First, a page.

John Tolley, March 17, 2018
The musicians draw to order. They raise their instruments and begin to play the opening bars of Mozart's "Clarinet Quintet in A." Music fills the air and smiles spread across the faces of those gathered in the intimate performance space. Many in the audience close their eyes and let the melody overtake them.
This isn't, however, a concert hall in Europe; nor is the audience composed of musical cognoscenti pouring over each note in search of perfection. No, this concert is being held in the sunny dayroom of the Collington Continuing Care Retirement Community, and the musicians are students from the nearby University of Maryland School of Music.
The concert was staged by Samantha Flores and Matt Rynes, two graduate students taking part in the inaugural run of an innovative artist-in-residence program that places students in Collington to live alongside and share their abilities with the residents.
"We're the bridge to bring people closer to music," says Flores, a cellist. "One of our goals is to bring two generations together through music, but in musical outreach we focus a lot on children and teenagers, the younger generation. We don't focus much on the older generation, and they have a lot to share."
Flores and Rynes, a clarinetist, were tasked with not just performing for the residents of Collington but creating for them a curriculum and a set of programs to enrich their lives. Those includes private lessons, group classes, and a lecture series. Flores has worked extensively with the Collington choir, teaching them how to read sheet music. Rynes has spent time helping the jazz ensemble fine-tune their sound.
The students also curate a series of chamber music concerts for the residents. It's an experience that affords them a measure more autonomy than they would have in the university environment, selecting which pieces will be performed and inviting musicians of their choosing to perform. For students seeking a career as a musical director, the experience serves as a laboratory of sorts to hone their programming abilities.
One of the great advantages of the program, Rynes explains, is being able to, bit by bit, tear down the invisible wall that often separates performers from their audience. "The dynamic can be fairly cold. [When] we're on stage, everyone is looking at us, the audience is kind of looking at us in awe. We want to get rid of that idea of the spotlight being on us and have it be more of a dialogue between us and the audience."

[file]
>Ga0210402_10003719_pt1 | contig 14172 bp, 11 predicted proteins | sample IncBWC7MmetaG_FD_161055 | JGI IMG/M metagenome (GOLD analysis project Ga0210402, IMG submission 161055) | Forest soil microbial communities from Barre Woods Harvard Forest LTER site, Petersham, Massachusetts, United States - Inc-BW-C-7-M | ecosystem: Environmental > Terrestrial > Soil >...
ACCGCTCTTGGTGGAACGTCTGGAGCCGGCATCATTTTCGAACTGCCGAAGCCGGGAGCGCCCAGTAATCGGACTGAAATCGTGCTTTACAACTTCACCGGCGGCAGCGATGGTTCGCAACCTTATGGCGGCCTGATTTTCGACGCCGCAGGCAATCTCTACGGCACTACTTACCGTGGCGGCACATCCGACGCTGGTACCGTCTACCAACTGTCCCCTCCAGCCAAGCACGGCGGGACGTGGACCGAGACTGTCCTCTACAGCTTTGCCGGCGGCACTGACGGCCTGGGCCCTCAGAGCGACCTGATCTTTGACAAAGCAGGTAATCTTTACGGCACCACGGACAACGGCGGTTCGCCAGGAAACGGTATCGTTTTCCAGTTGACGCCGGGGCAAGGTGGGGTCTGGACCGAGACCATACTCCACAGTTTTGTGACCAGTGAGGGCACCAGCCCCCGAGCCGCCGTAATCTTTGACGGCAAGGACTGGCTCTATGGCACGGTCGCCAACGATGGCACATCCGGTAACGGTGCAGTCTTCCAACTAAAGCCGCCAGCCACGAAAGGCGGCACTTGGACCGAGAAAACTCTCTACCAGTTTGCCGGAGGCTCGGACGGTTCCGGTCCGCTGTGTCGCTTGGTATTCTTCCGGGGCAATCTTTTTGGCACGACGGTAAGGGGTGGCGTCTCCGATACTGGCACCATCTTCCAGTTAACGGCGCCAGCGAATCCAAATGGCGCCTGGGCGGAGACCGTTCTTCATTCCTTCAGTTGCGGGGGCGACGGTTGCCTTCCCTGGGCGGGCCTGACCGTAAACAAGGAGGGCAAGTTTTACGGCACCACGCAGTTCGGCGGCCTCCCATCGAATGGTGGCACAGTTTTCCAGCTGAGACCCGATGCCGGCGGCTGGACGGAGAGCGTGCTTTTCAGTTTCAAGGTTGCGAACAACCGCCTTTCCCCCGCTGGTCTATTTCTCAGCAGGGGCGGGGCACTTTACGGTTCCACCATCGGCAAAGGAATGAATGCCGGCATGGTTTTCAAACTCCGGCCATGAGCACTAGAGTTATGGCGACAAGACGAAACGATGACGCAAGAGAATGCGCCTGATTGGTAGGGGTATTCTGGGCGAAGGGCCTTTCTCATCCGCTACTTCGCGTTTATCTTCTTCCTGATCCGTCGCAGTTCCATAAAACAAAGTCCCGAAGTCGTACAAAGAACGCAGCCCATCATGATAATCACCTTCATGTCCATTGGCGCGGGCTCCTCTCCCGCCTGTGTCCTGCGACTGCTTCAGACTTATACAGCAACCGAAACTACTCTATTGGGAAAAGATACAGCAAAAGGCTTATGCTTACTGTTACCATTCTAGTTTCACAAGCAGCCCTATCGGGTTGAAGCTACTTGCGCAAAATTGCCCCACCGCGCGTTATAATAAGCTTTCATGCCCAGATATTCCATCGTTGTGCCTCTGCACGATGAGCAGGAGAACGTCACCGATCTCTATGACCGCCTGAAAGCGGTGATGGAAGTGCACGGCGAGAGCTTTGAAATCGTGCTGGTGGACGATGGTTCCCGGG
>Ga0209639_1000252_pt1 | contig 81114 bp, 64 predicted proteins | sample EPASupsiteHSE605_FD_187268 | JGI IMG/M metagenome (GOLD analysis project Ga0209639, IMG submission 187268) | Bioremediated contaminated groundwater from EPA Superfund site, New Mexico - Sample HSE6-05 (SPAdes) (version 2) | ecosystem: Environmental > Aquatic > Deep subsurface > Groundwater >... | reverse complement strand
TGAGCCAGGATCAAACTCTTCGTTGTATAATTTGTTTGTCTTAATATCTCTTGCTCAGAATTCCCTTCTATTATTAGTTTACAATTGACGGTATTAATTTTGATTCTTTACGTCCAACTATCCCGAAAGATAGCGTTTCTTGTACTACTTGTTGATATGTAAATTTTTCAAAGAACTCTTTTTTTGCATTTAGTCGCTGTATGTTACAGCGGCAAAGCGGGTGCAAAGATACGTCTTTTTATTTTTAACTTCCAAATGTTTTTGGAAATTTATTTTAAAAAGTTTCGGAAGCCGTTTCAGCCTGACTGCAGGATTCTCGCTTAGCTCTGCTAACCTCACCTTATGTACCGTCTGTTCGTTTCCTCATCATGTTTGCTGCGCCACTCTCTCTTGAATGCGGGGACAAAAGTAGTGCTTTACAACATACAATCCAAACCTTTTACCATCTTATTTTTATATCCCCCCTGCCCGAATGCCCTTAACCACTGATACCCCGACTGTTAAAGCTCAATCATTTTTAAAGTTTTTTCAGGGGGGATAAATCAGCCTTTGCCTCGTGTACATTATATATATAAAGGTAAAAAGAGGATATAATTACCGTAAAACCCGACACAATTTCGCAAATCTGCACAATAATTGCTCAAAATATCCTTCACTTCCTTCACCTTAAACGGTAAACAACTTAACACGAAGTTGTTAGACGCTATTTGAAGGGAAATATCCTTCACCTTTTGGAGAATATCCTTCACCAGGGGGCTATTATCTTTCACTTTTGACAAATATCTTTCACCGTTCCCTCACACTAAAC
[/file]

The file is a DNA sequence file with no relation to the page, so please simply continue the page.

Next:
The Collington artist-in-residence program is part of a larger push by the School of Music to connect with communities across the state. When Jason Geary, the school's director, assumed his position in the fall of 2016, one of his first actions was to appoint a Director of Community Engagement. Geary admits that the formal pedagogy of music education can sometimes insulate students from the world around them, but it is a reality that the school is trying to counter through outreach.
"Our students spend a lot of time in the practice room with the door closed, perfecting their craft and that's what we want them to do," Geary explains. "At the same time, though, I think it is important, as faculty and as administrators, to ensure that they have opportunities to look outward and to think about the ways in which what they do, as musicians, as scholars, can be translated into making an impact in the world around them."
For Rynes, the simple act of bringing music into the lives of his new friends and neighbors at Collington is an elegant means of enacting the mission of the University of Maryland, a land-grant institution that serves not only its students but its state.
"We're trying to make everyone's stay a little bit better through music. I think, performance to performance, we can make the day a little bit better, and hopefully they can carry that with them throughout the week or the month."